As it turns out, Google has barely heard of this organization either. It isn't entirely clear whether the group, which is or was apparently based in Arkansas, is still in existence.

Let's move on from there! If you click the link which Blow provides, you're taken to these rudimentary performances of first Thanksgiving history.

We have no idea why Blow would have assumed that the representations he found at that site were actually accurate. That said, the pointless, invidious claim that "the INDIANS, possibly out of a sense of charity toward their hosts, ended up bringing the majority of the food for the feast" seems to be sourced to the Pilgrim Edward Winslow's December 1621 letter, which doesn't establish the accuracy of that claim.

We have no idea why the claim in question would actually matter to anyone, or how it would serve to debunk a Thanksgiving "myth." We have no idea why Blow would think that the rudimentary attempts at history to which he links constitute a reliable source of historical knowledge.

We don't know why an editor at the glorious Times would let such childish reasoning or such shaky sourcing stand. That said, this is the modern-day New York Times, a highly unreliable enterprise. Consider a truly ridiculous passage which Blow soon presents:
BLOW: [M]any of those native people not killed by disease would be killed by direct deed.

As Grace Donnelly wrote in a 2017 piece for Fortune:

The celebration in 1621 did not mark a friendly turning point and did not become an annual event. Relations between the Wampanoag and the settlers deteriorated, leading to the Pequot War. In 1637, in retaliation for the murder of a man the settlers believed the Wampanoags killed, they burned a nearby village, killing as many as 500 men, women, and children. Following the massacre, William Bradford, the Governor of Plymouth, wrote that for “the next 100 years, every Thanksgiving Day ordained by a Governor was in honor of the bloody victory, thanking God that the battle had been won.”

Just 16 years after the Wampanoag shared that meal, they were massacred.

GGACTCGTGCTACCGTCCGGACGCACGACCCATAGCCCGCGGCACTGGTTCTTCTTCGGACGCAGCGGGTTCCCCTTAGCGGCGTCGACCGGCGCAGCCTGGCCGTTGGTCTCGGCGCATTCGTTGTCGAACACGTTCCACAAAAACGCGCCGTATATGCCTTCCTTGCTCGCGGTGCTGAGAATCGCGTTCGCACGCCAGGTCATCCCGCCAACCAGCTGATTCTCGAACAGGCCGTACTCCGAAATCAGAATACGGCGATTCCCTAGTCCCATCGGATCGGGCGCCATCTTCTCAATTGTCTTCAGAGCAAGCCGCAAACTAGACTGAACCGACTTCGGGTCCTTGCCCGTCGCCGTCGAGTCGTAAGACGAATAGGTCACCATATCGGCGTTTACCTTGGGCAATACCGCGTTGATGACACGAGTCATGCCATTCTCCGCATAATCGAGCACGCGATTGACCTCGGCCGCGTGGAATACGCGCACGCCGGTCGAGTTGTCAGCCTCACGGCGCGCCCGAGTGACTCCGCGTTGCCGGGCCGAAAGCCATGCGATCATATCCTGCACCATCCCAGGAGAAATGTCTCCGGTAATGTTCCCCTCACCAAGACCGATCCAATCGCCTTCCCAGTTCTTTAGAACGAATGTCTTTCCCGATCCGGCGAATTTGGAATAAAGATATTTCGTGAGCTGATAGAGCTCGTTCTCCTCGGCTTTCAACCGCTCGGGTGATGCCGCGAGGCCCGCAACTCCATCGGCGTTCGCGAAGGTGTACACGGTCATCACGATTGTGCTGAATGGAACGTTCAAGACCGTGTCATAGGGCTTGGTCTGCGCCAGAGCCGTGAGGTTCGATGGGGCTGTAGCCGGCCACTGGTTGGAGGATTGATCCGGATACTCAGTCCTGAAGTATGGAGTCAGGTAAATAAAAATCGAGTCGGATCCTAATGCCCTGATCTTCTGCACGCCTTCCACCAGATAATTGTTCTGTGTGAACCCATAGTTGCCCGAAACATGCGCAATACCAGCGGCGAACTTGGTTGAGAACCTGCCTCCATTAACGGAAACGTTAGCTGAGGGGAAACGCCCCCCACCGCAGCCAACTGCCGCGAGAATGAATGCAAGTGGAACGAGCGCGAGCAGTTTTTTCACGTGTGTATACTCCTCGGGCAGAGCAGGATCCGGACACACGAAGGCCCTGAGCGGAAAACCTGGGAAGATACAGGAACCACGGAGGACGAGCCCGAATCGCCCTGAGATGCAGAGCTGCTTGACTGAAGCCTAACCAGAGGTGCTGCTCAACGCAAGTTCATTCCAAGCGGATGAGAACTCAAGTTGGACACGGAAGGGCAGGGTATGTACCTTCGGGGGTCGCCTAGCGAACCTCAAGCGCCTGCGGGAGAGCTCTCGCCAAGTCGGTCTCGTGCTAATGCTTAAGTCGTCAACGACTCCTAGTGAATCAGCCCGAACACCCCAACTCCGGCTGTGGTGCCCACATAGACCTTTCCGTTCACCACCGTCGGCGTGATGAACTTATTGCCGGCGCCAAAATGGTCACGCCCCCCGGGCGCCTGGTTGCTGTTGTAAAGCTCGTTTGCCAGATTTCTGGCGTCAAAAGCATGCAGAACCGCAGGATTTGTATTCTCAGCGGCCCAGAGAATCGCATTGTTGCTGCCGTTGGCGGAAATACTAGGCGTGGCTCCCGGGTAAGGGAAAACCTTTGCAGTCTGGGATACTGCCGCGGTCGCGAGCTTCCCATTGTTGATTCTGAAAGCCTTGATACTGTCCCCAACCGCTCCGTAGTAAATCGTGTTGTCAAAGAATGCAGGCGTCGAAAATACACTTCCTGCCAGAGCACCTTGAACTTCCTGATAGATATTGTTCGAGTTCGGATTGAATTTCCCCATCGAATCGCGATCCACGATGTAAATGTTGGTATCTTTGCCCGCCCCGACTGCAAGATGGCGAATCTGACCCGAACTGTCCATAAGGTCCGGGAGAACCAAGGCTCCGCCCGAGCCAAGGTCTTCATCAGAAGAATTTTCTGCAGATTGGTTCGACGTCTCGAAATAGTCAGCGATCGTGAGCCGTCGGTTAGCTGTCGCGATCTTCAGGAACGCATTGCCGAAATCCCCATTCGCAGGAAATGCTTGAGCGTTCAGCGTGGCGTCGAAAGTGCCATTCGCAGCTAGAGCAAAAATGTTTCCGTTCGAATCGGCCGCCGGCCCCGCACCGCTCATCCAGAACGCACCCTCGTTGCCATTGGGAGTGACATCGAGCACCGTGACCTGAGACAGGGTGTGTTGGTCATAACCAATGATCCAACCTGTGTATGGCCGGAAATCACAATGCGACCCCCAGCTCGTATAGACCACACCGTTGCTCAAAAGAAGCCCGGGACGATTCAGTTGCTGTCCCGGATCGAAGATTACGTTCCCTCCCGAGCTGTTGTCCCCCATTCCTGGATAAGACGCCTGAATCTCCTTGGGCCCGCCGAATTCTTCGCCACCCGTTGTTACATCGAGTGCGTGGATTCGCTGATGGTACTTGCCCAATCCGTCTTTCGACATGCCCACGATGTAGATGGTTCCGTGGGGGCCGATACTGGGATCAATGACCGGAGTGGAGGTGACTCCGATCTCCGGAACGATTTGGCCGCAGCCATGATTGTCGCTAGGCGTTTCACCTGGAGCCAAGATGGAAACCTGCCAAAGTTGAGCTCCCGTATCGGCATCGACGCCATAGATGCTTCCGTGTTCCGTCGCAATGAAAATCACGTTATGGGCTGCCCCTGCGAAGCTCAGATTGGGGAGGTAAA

Blow presents a long passage from Donnelly's Fortune magazine piece ("Thanksgiving Myths, Legends and Lies"). Behind that selection lies a sad, but instructive, modern-day tale.

Donnelly was one year out of college when she wrote her "lies and legends" piece (Georgia, class of 2016). Her report wasn't anywhere near as silly or incompetent as other Turkey Day debunkings have been. Inevitably, though, the lengthy passage quoted by Blow made no sense on its face.

Stating the obvious, Governor Bradford couldn't have issued the statement Donnelly attributed to him. The author of that statement is offering an opinion about what happened over the hundred years following 1637. Governor Bradford, one of the original Plymouth settlers, died in 1657.

Donnelly bungled that attribution; that was obvious from her text itself. That said, it was "close enough for Fortune magazine work," and then for the New York Times.

(If you want to discover who actually seems to have made the statement in question, we'll only say this: Good luck!)

Beyond that lies a more ridiculous error, in which Donnelly asserted that the Pequot War was waged against the Wampanpoags. As almost anyone might have guessed, the Pequot War was actually waged against the Pequots, a separate group which lived in modern-day Connecticut.

In that unfortunate conflagration,
the English were joined by the Narragansetts and the Mohegans in waging war on the Pequots. One year out of college, Donnelly apparently got confused and presented a recitation which made no sense on its face.

Still and all, her doubly-nonsensical presentation made enough sense to be published by Fortune. Two years later, Blow didn't notice that Donnelly's pair of presentations made no sense on their face, and some stumblebum New York Times editor waved his work into print, perhaps as he or she rushed out the door on his or her way to the Hamptons.

Two years after Donnelly's piece appeared, the quotation which made no sense went into the New York Times. Also, the Wampanoags were massacred in the Pequot War, trusting Times readers were told.

If it's insults to indigenous people you like; if insults to American history amuse you; if you're aroused by open insults to the intelligence of the modern New York Times reader—Friend, if these are the tides which float your boat, then Charles Blow's ridiculous, dolorous column is just the work for you.

That said, this kind of half-asped, insulting "journalism" is the modern foodstuff of the Times. We've been fed this meal for decades now. Dating to Gene Lyons' Fools For Scandal, this fact very plainly helps explain why Donald Trump lives where he does.

The Times invented the Whitewater pseudo-scandal, then spent two years inventing tall tales about Candidate Gore. The paper's crazy treatment of Hillary Clinton's emails is part of modern lore.

The "Creeping Dowdism" Katherine Boo warned us about came to us via the Times. These are ridiculous, overpaid, hapless people, and they've functioned as Donald J. Trump's top enabler over the past twenty-seven years.

(It started in 1992, five hundred years after Columbus.)

That column by Blow was classic D-minus work. Rather plainly, the piece was "all script, no research," with a genuine lack of curiosity about what has actually gone on in the world, much of which has long been known to have been thoroughly gruesome.